Retired Navy Master Chief Joe Brunner and Retired Admiral Norb Ryan talk to NBC 7 about the increase in cost of military health care. Lea Sutton reports
The Department of Defense recently rolled out its budget proposal to cut costs after more than 10 years of war. But many military retirees feel they'll be taking the brunt of the hit.
Health care benefits for retirees and their families - for life - has always been one of the biggest incentives for staying in the military.
Many veterans feel betrayed by what they believe will be a broken promise if the proposed DoD budget is passed.
"My original contract with the Navy when I joined back in 1956, was if you make a career out of the military you will receive free health care for you and your dependents for the rest of your life. I was told that the full 20 years that I was in”, said Joe Brunner, a Retired Navy Master Chief.
Brunner and his wife are in pretty good health, but she's on heart medication and they're both in their 70's. Brunner still works, but for how long he's not sure.
"I will be paying a considerable amount of money for health care that I had not been paying in the past. I can't tell you how bad the effect is going to be - I know it's going to impede my uh ability to do things", said Brunner.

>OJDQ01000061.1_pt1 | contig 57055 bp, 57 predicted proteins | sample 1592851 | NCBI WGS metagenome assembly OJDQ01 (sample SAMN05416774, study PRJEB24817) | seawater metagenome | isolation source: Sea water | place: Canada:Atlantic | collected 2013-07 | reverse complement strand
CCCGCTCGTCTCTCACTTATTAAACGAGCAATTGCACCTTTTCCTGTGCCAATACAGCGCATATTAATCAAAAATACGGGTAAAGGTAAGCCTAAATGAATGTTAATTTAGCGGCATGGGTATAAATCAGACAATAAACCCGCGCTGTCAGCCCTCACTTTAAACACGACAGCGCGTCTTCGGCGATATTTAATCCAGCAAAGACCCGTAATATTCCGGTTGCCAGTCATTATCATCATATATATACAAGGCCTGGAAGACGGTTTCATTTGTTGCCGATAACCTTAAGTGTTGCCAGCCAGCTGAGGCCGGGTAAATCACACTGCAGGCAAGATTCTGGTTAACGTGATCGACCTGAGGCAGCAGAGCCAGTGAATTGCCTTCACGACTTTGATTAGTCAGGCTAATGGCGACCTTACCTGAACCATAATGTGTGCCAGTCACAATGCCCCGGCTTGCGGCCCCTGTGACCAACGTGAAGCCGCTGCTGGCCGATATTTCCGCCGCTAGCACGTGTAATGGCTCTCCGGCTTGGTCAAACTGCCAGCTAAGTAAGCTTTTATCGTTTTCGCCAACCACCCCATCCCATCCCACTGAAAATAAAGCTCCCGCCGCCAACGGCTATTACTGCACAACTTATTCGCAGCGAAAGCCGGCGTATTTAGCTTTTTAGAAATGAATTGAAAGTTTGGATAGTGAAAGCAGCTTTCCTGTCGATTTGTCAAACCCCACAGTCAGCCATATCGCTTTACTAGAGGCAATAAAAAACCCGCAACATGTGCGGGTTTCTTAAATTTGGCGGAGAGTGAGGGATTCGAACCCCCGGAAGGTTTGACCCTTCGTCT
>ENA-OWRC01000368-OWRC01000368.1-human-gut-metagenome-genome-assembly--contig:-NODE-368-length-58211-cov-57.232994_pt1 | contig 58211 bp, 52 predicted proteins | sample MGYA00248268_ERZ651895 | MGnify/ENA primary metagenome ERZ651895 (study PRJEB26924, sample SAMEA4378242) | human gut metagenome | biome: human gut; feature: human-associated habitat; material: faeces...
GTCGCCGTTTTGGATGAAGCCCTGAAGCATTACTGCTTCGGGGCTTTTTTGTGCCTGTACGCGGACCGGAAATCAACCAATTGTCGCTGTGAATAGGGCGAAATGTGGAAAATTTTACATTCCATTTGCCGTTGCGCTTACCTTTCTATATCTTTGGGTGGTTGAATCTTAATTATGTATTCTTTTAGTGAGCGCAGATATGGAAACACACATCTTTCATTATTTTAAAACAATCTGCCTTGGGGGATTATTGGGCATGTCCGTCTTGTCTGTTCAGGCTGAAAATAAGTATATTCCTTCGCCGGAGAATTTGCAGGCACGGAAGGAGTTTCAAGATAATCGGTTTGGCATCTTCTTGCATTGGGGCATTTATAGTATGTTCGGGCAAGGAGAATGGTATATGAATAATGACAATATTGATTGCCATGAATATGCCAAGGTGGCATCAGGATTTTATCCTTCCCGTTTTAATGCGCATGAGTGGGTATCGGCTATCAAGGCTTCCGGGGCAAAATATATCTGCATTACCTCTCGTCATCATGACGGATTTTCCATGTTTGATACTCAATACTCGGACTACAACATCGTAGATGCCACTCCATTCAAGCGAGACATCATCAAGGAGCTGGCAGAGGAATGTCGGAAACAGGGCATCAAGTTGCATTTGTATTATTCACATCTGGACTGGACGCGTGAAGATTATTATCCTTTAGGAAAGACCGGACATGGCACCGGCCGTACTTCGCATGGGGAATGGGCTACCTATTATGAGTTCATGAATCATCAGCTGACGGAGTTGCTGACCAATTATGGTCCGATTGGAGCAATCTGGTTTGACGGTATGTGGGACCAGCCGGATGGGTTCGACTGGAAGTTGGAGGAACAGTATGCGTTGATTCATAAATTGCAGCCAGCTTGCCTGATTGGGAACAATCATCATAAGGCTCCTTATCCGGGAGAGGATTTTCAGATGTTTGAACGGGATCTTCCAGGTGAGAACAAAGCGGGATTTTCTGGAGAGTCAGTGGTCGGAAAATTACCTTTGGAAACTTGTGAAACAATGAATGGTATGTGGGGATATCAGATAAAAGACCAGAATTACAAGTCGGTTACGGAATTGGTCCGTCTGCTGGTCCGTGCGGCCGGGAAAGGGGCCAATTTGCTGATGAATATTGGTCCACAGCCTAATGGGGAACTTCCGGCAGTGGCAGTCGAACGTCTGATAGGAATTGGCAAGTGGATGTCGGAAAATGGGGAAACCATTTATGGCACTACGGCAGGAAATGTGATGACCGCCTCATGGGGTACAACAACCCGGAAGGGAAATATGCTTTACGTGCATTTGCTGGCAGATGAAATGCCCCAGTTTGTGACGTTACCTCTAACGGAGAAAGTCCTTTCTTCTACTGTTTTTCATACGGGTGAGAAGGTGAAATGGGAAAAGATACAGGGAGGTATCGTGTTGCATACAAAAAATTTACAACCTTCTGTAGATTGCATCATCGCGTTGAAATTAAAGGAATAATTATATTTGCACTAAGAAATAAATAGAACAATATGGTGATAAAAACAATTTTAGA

Brunner is not alone. All military retirees are bracing for increased costs of health care for themselves and their families. It's one way the Pentagon plans to shrink its budget while maintaining a strong force. The proposed budget will increase enrollment fees and deductibles for retirees under 65.
Retired Vice Admiral Norb Ryan is President of the nation's largest officers association. He says some will pay four times more, over five years.
"When you raise the fees over 5 years by 300%, you're really breaking faith with people who you said ‘you're going to get a good health care program if you stay with us for 20 or 30 years.’ Now they're breaking the rules and who are they picking on first? The people who have never let this country down: the men and women in uniform."
Those like Brunner, who are over 65, will have to pay a new tiered annual enrollment fee - up to almost $500 by 2017.
"They are forever trying to erode benefits. And it's just betrayal. We the retirees are at war with DoD all the time. But we will never win", said Brunner.
For these changes to take effect, the budget will still have to pass congress and be signed by the President. The Military Officers Association of America is trying to prevent the increased costs, and has offered a link on their website that provides form emails retirees can send to their elected officials.